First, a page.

[I understand] there are operators that have certifications which are based on type only. Requiring them to be certified by type and capacity would cause them to be disenfranchised. Therefore, we recommended to the ACCSH committee that not only should type and capacity be left in the regulation, but the regulation should also allow operators to be certified by type. The standard would ultimately read that operators of equipment be certified by type and capacity or by type. We felt like this would satisfy all of the certification organizations and would be fair to all of them as well.

The next day, the ACCSH committee recommended by motion several things to OSHA. First, that OSHA needs to rework the operator evaluation and re-evaluation language and that type and capacity be put back into the rewrite of 1427. This would result in operators having the choice of being certified by type and capacity or by type only. ACCSH also recommended that OSHA clarify whether a trainer be certified or certified and qualified and that OSHA develop some reasonable definition of who the controlling contractor would be on the job site.

I’ve always been a little skeptical of OSHA and its control in the workplace. However, after attending the ACCSH meeting I have a lot more respect for OSHA and what it does to protect workers. I was also very pleased with the meeting and have great admiration for the members of the ACCSH committee. Some of these members might not have even known what a crane was when the meeting first started, but they came up to speed very quickly and were very astute to the issues being presented. They made appropriate motions and recommendations to OSHA regarding the most important points of the proposed draft.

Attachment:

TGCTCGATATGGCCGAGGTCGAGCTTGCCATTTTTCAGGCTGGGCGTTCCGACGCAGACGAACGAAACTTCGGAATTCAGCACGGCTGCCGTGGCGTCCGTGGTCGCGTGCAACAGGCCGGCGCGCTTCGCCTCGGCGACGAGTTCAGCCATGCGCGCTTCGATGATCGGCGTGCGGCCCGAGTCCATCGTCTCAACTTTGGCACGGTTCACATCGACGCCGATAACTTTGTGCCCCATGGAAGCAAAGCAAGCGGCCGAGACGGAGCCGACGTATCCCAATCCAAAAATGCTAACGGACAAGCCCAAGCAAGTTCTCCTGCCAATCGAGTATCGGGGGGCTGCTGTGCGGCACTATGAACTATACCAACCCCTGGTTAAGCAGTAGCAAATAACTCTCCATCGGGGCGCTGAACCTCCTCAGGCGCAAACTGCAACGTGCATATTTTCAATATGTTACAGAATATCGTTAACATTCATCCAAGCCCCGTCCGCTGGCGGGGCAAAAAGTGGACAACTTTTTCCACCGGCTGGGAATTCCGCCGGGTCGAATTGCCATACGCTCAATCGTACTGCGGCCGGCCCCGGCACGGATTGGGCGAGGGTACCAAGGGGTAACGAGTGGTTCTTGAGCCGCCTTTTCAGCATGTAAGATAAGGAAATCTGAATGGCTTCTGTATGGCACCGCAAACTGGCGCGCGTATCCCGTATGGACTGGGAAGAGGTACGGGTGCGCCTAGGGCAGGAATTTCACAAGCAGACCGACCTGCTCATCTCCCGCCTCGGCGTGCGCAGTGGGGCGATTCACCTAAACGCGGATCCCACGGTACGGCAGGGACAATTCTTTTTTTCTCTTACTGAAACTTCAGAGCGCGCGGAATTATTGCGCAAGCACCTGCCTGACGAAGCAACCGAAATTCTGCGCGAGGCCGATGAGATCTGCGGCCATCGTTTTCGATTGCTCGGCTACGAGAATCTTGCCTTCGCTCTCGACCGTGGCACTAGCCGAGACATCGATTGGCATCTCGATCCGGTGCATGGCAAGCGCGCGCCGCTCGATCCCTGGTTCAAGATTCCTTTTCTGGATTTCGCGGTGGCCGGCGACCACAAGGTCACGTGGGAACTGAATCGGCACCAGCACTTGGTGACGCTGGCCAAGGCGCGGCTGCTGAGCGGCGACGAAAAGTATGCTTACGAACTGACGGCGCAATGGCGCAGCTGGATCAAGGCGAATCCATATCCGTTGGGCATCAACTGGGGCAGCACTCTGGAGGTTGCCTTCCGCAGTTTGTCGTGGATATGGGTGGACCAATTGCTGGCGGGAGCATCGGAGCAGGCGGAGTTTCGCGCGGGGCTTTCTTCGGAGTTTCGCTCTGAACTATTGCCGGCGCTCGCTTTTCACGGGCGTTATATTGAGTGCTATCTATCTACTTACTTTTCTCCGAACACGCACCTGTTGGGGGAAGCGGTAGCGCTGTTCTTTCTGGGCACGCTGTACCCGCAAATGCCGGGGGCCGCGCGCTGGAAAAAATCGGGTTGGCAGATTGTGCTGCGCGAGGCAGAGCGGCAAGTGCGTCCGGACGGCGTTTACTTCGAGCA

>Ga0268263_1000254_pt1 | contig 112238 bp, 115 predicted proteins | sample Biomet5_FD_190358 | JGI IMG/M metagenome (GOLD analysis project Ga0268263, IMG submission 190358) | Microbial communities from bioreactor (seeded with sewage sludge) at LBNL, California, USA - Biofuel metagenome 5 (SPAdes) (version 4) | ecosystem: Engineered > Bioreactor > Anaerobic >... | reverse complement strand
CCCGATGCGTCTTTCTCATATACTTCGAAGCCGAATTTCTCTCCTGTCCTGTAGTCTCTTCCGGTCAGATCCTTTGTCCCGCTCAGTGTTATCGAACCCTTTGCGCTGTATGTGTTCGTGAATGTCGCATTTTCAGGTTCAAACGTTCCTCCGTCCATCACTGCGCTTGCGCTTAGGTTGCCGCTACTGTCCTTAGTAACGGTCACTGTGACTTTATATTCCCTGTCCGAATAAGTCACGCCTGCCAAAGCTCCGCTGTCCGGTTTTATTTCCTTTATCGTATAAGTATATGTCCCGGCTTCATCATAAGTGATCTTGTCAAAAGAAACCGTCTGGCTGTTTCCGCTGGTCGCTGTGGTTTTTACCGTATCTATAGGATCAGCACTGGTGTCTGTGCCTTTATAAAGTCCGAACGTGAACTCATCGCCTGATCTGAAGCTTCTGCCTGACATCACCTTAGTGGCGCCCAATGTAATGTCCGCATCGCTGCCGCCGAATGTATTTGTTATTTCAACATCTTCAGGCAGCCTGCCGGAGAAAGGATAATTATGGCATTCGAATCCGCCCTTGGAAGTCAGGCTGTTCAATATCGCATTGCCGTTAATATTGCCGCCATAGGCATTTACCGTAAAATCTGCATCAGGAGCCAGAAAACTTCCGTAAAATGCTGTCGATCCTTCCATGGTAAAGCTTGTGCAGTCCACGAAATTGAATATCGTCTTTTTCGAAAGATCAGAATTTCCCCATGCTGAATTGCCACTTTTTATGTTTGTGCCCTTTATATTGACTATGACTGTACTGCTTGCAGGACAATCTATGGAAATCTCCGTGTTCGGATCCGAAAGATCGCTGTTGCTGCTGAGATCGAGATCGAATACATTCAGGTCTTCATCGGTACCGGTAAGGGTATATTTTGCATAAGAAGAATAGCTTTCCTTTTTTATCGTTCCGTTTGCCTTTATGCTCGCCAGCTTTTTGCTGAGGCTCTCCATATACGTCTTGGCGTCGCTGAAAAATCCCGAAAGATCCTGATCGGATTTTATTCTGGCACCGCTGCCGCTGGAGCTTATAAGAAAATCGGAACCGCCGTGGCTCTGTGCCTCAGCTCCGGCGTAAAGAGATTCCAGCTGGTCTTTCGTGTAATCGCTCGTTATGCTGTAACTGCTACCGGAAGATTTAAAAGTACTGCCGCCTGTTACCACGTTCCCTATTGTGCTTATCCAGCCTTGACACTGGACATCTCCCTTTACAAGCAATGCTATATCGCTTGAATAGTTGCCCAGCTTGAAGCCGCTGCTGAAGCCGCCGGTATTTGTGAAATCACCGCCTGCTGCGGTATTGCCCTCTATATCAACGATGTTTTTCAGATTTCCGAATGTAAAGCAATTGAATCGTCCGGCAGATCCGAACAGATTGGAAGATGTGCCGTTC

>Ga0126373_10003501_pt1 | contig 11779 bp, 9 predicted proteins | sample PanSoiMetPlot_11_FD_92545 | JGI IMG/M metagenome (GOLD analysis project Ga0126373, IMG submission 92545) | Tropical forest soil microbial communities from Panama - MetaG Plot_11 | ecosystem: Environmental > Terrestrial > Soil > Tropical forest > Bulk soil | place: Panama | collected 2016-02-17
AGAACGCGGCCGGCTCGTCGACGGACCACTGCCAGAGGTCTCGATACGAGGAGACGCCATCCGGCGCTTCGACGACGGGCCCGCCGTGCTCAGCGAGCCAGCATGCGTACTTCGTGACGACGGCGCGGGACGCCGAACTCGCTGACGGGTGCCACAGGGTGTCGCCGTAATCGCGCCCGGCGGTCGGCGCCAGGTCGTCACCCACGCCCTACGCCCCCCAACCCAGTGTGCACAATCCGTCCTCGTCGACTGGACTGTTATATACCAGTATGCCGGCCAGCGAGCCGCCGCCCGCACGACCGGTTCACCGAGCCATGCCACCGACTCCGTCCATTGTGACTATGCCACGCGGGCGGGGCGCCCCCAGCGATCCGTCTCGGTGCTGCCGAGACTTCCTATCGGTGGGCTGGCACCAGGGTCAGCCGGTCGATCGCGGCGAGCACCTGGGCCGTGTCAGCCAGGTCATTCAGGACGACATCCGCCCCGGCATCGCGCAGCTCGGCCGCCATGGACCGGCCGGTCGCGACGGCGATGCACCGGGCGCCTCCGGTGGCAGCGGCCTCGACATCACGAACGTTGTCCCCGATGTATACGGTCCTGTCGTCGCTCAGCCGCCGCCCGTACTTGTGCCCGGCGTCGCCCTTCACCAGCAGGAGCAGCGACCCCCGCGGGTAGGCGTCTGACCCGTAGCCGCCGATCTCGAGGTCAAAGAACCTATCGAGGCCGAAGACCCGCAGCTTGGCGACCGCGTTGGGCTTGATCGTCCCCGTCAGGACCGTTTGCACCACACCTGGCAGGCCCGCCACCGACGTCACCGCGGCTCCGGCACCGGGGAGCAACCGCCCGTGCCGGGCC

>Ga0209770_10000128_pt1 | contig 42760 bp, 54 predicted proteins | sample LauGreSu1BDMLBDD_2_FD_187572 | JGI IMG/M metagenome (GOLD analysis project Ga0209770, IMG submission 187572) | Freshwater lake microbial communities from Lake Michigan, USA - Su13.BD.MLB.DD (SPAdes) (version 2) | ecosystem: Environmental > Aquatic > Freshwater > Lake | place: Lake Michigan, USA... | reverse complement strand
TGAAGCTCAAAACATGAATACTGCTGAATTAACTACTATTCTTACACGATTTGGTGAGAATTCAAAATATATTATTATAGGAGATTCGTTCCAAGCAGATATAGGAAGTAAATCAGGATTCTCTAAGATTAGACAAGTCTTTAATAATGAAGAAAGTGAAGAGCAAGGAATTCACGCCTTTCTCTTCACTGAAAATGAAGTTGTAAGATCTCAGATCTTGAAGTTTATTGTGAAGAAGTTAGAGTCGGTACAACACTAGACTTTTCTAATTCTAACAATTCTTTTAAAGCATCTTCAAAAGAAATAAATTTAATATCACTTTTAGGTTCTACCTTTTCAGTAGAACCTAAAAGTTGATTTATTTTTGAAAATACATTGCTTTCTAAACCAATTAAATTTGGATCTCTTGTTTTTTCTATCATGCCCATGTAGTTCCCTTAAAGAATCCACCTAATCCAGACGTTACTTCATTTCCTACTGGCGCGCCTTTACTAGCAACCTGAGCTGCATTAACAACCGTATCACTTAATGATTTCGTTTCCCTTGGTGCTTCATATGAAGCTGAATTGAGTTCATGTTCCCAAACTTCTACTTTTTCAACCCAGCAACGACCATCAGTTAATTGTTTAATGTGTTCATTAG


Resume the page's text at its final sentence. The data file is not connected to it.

So this is what we can be assured of: OSHA is going to require that operators be evaluated on a periodic basis with signed documentation by an evaluator. There will be more stringent training requirements which will have to be documented along with the periodic evaluations. In other words, people will have to attend more of a professional type training program which covers the topics outlined in the proposed draft. It was also expressed that OSHA would like to get all of this done by year’s end. So now we just have to wait for OSHA to do their work and present another rewrite of what was previously proposed. It will then have to go through the process and hopefully by year’s end all of this can be done and this certification issue can be put to bed, and the industry can move forward in a direction that would help more men and women go home safely at the end of the work day.

– Jay Sturm